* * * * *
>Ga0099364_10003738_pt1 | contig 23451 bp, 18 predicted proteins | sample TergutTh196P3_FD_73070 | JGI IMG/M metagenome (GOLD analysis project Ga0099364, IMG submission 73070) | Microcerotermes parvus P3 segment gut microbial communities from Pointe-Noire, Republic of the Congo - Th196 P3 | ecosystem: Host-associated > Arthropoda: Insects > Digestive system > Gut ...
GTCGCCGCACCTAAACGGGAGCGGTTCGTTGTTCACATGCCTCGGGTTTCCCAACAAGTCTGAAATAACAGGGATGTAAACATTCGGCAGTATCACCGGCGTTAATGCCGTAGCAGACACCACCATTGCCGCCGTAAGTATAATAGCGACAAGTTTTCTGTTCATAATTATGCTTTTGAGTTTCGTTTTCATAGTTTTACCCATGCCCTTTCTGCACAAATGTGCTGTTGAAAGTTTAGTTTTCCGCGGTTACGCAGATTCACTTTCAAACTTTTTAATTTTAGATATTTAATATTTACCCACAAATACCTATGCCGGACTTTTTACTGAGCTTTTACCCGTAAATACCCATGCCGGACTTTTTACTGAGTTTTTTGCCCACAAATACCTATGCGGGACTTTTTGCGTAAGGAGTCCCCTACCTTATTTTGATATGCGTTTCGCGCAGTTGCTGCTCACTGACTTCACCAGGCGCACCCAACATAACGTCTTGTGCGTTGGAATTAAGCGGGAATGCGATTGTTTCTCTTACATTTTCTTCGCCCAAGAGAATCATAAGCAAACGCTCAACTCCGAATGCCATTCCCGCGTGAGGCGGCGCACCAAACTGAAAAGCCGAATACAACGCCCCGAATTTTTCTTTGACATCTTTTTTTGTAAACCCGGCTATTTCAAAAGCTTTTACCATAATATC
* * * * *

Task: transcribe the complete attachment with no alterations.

>Ga0099364_10003738_pt1 | contig 23451 bp, 18 predicted proteins | sample TergutTh196P3_FD_73070 | JGI IMG/M metagenome (GOLD analysis project Ga0099364, IMG submission 73070) | Microcerotermes parvus P3 segment gut microbial communities from Pointe-Noire, Republic of the Congo - Th196 P3 | ecosystem: Host-associated > Arthropoda: Insects > Digestive system > Gut ...
GTCGCCGCACCTAAACGGGAGCGGTTCGTTGTTCACATGCCTCGGGTTTCCCAACAAGTCTGAAATAACAGGGATGTAAACATTCGGCAGTATCACCGGCGTTAATGCCGTAGCAGACACCACCATTGCCGCCGTAAGTATAATAGCGACAAGTTTTCTGTTCATAATTATGCTTTTGAGTTTCGTTTTCATAGTTTTACCCATGCCCTTTCTGCACAAATGTGCTGTTGAAAGTTTAGTTTTCCGCGGTTACGCAGATTCACTTTCAAACTTTTTAATTTTAGATATTTAATATTTACCCACAAATACCTATGCCGGACTTTTTACTGAGCTTTTACCCGTAAATACCCATGCCGGACTTTTTACTGAGTTTTTTGCCCACAAATACCTATGCGGGACTTTTTGCGTAAGGAGTCCCCTACCTTATTTTGATATGCGTTTCGCGCAGTTGCTGCTCACTGACTTCACCAGGCGCACCCAACATAACGTCTTGTGCGTTGGAATTAAGCGGGAATGCGATTGTTTCTCTTACATTTTCTTCGCCCAAGAGAATCATAAGCAAACGCTCAACTCCGAATGCCATTCCCGCGTGAGGCGGCGCACCAAACTGAAAAGCCGAATACAACGCCCCGAATTTTTCTTTGACATCTTTTTTTGTAAACCCGGCTATTTCAAAAGCTTTTACCATAATATC